Patti Grimes, of the Joshua M. Freeman Foundation, gave Sussex County Council an update on The Freeman Stage at Bayside on April 11.
“If you can believe it, this is our 10th year,” said Grimes. “We want to thank Sussex County for being such a great partner and to let you know that what started as a vision in an arts desert in 2008 has turned into a thriving arts area.”
The Freeman Stage at Bayside, a program of the Joshua M. Freeman Foundation, is a 501(c)3 nonprofit organization, presenting diverse programming in the genres of dance, live music, theatre and children’s programming.
Grimes said the foundation strives to be a source of exceptional cultural experiences for everyone of Sussex County. She noted that in 2016, the Stage had 15 national recording artists, 90 performances, and 41 arts in education events, “where children in all nine districts of Sussex County schools were able to participate in high quality arts experiences.”
She also noted that the stage saw 62,381 patrons that season.
“To put that into perspective, in year one, in 2008 we had 13,800. So I think you would agree we’ve grown quite a bit in the last nine years,” she said, adding the stage has more than 222 volunteers.
“Collectively, our volunteers have contributed service in the amount of $725,000 when we use the independent sector’s rate.”
Stage sponsorships have grown over the years as well, from 24 in its first year to 302.
“That’s important because the community is supporting the arts in Sussex County.”
Since its first year in operation, the Freeman Stage has hosted almost a third of a million people, 50 national recording artists and more than 80,000 children.
“We have ticket buyers from 41 states, so it really helps the tourism industry,” said Grimes. “Something people may not associate the arts with is the economic impact… We’ve contributed back into our local community over $13 million since 2008.”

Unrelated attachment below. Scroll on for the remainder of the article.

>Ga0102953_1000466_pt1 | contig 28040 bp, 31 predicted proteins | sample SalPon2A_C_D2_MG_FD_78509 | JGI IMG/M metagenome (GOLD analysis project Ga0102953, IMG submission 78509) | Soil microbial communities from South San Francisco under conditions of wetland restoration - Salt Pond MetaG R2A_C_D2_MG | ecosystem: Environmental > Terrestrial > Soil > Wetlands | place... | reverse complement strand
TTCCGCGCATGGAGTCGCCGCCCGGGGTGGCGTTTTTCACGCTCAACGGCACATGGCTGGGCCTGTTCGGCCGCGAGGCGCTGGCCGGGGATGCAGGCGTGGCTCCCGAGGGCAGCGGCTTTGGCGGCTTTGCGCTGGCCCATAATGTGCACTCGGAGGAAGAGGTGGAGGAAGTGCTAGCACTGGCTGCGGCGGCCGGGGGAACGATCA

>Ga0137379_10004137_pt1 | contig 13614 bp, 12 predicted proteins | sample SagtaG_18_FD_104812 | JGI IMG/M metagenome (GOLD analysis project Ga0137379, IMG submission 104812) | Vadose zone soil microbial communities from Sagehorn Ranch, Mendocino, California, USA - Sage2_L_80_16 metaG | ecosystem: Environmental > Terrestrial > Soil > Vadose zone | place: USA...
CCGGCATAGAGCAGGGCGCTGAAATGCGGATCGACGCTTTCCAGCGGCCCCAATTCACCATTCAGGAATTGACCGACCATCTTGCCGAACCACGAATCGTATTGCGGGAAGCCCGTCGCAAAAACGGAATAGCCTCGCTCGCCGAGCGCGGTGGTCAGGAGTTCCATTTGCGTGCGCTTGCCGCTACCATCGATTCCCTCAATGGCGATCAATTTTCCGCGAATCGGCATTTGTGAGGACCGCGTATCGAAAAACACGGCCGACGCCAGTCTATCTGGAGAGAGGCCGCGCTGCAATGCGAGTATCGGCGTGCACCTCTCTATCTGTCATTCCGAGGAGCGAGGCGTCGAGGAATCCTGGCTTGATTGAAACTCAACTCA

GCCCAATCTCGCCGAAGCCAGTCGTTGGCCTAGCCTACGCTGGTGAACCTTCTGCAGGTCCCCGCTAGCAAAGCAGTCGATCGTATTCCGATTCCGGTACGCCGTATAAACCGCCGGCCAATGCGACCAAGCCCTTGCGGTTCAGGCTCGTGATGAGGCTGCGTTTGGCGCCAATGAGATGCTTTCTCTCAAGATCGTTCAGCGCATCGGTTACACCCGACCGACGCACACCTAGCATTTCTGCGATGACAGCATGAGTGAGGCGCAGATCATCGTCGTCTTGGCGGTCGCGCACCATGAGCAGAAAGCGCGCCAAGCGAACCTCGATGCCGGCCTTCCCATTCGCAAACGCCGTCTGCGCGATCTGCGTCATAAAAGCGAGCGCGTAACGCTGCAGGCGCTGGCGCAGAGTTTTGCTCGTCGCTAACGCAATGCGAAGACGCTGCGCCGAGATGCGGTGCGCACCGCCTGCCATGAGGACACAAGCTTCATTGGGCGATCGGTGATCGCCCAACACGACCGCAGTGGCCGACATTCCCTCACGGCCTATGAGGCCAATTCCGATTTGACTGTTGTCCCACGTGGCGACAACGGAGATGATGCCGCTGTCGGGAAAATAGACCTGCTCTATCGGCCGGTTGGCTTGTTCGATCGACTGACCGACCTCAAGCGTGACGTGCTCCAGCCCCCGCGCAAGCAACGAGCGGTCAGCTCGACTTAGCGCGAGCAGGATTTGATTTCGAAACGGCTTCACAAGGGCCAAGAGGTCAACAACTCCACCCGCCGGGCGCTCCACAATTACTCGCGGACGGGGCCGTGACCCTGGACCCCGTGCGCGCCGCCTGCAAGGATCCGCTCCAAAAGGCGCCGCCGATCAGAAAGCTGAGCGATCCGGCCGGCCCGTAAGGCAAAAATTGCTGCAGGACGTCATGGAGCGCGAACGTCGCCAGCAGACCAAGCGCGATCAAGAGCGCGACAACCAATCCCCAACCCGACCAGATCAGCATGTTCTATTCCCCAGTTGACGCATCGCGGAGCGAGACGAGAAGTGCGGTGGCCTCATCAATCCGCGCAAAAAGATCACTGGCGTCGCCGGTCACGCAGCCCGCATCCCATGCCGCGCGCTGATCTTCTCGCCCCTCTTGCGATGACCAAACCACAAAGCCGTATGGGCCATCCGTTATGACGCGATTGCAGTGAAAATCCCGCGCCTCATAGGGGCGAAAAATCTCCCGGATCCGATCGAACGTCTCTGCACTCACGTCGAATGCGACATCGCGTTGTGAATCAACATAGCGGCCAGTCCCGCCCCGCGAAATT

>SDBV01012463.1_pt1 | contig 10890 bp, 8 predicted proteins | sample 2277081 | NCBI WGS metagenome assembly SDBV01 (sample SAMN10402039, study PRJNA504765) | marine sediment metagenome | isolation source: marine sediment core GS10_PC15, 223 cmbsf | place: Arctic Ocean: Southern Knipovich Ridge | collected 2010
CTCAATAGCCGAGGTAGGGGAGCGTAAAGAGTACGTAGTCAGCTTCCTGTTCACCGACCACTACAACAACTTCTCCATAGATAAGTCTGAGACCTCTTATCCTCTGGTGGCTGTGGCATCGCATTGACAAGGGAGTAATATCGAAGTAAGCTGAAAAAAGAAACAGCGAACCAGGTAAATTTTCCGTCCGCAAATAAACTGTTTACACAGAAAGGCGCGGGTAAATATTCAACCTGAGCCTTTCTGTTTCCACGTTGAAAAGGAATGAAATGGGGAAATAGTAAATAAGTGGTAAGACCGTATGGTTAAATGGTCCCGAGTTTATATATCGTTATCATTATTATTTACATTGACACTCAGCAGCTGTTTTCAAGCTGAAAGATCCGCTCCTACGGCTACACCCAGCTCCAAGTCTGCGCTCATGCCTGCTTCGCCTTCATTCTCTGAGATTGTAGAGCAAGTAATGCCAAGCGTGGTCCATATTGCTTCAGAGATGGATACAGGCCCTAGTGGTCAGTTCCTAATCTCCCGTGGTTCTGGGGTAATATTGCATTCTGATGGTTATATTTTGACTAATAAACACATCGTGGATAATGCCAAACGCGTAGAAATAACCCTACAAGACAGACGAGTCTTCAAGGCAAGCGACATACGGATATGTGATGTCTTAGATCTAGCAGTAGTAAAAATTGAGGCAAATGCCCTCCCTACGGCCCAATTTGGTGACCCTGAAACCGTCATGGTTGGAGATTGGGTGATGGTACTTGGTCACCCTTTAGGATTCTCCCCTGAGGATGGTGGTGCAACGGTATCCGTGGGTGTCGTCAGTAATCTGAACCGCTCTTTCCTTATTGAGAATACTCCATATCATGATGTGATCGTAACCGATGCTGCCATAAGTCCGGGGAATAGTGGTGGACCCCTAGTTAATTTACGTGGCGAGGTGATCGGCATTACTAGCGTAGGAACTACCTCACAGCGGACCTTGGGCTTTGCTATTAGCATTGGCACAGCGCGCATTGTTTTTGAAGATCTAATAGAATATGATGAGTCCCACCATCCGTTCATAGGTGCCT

Notable acts gracing the stage this summer include comedian Jay Leno (June 30), country musician Hunter Hayes (July 28), and musical acts Chicago (Aug. 1) and Trombone Shorty & Orleans Avenue (Aug. 3).
“I would proffer that it is easier and less expensive for a family to go to the Freeman Stage than it is to go to the movies.”
Grimes also thanked County Council for helping pay for the transportation costs for county children to be bussed to the stage for the Children in Arts education program.
“Sixty-two percent of those children have free or reduced lunch. That’s pervasive throughout all nine districts in the county and your transportation grants help bring those buses to the stage.”
Grimes said the Foundation will likely begin a capital campaign later this year, and noted how the organization is fiscally responsible.
“For every dollar that is raised to the Joshua M. Freeman Foundation, 80 cents of that dollar goes directly into programming, 16 cents is used to raise additional funds and only 4 cents goes to management and administration.”
Following her presentation, councilman Rob Arlett thanked Grimes and her team.
“We’re appreciative. You guys do such tremendous work for this county.”